Retail and commercial borrowers’ requests to delay payments due until end-2020 must be met by lenders, said Turkish banking watchdog BDDK that has taken a proactive approach during the coronavirus pandemic.
Turkey’s credit boom that started towards the end of last year has been turbocharged in recent months and this should provide some welcome support to the economy as it emerges from the coronavirus crisis. But will it go too far?
This is the first time since June 2004 that foreigners’ share in the stock exchange has dropped below the 50% mark.
Credit card and debit card payments in Turkey amounted to TRY20.1bn in the country’s fourth ‘post-lockdown’ week ending June 26.
Green financing reached close to 50% of the EBRD’s volume of investment in 2019, but as he leaves the bank Chakrabati warns of the need to put the green economy at the heart of the post-COVID recovery.
Foreigners bought €169.99mn of property in the tiny Adriatic country in 2019.
Paris claims French warship targeted with Turkish weapons systems after it moved to check on suspected breach of arms embargo by cargo ship.
German auto giant says it can no longer see demand for proposed factory’s output. Ankara tells EU travel and coronavirus officials to correct their “mistake” as soon as possible.
Private lender’s deal is expensive, but there are expectations that emerging market investors have finally opened up for corporate and financial institution issuance.
Severity of COVID-19 downturn was such, however, that much more will be needed in coming months to recover output lost during worst of pandemic, says IHS Markit.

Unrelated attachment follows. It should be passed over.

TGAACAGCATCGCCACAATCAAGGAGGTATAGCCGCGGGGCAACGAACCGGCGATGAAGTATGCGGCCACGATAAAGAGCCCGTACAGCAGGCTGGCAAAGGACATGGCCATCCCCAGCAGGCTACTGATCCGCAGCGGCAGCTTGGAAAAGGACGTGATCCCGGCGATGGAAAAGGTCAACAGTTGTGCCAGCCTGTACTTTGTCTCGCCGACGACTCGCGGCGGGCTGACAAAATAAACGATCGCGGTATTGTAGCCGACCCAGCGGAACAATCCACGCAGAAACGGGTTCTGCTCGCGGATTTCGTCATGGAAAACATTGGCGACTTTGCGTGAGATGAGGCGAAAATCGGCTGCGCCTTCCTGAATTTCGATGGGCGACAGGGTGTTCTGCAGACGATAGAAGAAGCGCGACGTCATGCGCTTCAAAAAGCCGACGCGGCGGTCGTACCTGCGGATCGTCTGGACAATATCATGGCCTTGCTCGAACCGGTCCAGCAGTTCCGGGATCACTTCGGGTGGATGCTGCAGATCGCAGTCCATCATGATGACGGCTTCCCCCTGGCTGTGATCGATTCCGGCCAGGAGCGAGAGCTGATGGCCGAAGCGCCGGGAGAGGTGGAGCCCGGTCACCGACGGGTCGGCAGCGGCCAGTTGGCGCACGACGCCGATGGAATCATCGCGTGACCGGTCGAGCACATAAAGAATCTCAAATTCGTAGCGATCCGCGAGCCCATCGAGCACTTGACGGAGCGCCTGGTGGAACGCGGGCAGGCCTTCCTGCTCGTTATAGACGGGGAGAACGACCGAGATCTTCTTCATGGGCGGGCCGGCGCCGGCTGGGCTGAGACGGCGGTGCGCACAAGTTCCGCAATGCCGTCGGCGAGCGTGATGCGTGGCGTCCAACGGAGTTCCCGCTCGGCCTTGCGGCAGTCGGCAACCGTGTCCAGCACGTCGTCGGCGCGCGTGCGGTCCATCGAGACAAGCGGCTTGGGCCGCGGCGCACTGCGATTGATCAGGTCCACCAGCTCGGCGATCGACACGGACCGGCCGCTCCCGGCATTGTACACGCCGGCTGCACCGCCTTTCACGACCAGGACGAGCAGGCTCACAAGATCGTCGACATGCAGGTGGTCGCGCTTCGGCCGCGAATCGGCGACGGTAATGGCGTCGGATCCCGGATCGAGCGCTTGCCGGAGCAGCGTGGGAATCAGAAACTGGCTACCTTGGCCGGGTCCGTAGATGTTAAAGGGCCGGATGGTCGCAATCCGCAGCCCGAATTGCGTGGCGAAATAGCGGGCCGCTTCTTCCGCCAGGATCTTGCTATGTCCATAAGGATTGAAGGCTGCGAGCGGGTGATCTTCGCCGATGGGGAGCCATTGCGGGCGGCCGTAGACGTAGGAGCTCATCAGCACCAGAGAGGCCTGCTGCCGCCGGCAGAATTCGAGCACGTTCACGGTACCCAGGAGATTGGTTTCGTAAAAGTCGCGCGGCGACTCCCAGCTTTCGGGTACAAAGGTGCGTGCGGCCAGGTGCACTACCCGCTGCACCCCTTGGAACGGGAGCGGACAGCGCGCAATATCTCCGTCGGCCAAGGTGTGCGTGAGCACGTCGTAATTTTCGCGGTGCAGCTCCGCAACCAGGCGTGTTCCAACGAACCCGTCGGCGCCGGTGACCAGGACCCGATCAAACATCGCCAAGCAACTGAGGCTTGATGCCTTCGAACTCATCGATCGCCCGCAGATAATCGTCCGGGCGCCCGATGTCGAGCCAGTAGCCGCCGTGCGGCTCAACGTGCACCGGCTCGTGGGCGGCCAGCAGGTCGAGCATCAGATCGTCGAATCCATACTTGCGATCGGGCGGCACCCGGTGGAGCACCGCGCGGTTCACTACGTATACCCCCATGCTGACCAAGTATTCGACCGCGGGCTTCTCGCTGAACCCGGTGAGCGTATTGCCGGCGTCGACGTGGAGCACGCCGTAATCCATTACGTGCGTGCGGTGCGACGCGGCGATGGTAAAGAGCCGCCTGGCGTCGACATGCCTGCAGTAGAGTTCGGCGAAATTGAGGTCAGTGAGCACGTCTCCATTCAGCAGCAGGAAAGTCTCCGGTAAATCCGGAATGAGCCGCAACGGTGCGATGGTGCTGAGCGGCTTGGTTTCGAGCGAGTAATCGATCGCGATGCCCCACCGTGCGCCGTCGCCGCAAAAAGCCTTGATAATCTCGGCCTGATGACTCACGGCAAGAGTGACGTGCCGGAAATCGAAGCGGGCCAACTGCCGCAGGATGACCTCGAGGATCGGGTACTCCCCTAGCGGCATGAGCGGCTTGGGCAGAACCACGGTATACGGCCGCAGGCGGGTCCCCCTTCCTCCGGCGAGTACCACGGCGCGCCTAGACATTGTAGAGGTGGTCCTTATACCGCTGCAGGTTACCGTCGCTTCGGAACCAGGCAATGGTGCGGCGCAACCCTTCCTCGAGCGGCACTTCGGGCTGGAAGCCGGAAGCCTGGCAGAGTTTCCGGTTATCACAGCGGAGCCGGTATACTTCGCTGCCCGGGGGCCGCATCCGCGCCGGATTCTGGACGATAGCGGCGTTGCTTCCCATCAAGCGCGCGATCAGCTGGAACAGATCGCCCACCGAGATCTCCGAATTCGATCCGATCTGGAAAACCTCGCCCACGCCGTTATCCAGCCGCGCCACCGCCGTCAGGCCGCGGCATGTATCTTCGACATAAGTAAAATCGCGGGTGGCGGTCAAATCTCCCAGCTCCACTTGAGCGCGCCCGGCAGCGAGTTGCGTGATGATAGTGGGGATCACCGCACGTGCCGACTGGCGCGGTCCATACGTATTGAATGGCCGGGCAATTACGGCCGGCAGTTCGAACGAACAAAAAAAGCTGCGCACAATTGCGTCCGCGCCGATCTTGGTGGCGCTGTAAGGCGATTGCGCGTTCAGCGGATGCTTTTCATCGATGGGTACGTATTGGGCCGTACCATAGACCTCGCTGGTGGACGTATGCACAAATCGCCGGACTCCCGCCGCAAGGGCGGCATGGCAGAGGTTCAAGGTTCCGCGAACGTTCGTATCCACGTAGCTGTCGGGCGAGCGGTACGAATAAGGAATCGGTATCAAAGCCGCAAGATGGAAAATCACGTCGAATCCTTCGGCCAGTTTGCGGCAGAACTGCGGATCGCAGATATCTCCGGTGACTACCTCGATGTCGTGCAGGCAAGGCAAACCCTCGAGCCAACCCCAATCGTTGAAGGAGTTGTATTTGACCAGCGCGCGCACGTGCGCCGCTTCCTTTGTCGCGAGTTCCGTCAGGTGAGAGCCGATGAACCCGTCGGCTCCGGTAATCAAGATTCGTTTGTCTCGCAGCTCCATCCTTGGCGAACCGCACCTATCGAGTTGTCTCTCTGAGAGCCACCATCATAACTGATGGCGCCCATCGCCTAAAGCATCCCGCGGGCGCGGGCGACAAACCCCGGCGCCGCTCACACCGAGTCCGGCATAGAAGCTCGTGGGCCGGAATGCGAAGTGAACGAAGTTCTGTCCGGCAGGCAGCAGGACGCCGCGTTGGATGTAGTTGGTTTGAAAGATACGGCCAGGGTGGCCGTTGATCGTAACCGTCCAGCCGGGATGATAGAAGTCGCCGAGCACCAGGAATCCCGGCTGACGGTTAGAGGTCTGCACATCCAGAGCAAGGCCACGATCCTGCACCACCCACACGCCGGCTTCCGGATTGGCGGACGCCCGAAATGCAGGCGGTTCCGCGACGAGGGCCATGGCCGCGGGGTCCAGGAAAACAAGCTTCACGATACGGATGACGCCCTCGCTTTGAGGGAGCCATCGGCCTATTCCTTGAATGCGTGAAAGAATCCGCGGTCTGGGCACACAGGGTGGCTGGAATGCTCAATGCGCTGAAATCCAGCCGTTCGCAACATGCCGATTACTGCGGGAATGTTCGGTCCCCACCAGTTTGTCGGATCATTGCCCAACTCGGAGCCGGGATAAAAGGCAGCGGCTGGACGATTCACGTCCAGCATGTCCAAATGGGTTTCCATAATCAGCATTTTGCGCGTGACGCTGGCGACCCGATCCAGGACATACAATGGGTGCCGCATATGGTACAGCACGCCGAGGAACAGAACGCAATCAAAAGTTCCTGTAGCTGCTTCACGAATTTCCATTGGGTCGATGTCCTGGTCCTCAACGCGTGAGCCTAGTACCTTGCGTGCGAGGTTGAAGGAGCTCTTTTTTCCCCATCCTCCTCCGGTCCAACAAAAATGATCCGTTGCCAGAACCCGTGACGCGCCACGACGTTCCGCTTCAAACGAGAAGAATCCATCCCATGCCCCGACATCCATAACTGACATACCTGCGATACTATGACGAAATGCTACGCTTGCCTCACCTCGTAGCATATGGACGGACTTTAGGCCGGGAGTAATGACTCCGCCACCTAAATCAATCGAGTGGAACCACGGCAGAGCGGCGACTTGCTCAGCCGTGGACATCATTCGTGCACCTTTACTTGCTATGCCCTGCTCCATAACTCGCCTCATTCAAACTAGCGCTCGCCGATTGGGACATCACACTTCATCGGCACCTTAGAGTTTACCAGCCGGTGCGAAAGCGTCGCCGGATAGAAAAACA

Calls it a “criminal” intervention by “a country which claims to be a Nato member”.
Central bank’s open swap stock jumped to $52bn at end-May from $36bn a month ago.
Points out asset managers that track the index would have to liquidate if country was booted out.
Restructuring waves in Turkey initiated in 2016 have strengthened.
Analyst now expects benchmark to be left on hold over rest of this year and next with tightening not ruled out given Turkey’s large external debts and vulnerability to renewed financial market turbulence.
Prying officials also driving business clients away from banks.
At the same time, ING discordantly claims it senses possible turning point for foreigners’ interest in Turkish bonds.
High corporate sector indebtedness, accelerated lending via the state’s Credit Guarantee Fund (CGF) and steep proportion of FX lending by state banks concerning ratings agency.
Latest rule change from central bank in effort to ramp up credit in economy suspends reserve requirement for lenders. Very likely an amendment will emerge before you get to the end of this sentence.
The coronavirus (COVID-19) pandemic has been a boon for environmental, social and governance (ESG) funds, 85% of which are now outperforming their non-ESG peers, according to a paper released by the Institute of International Finance (IIF)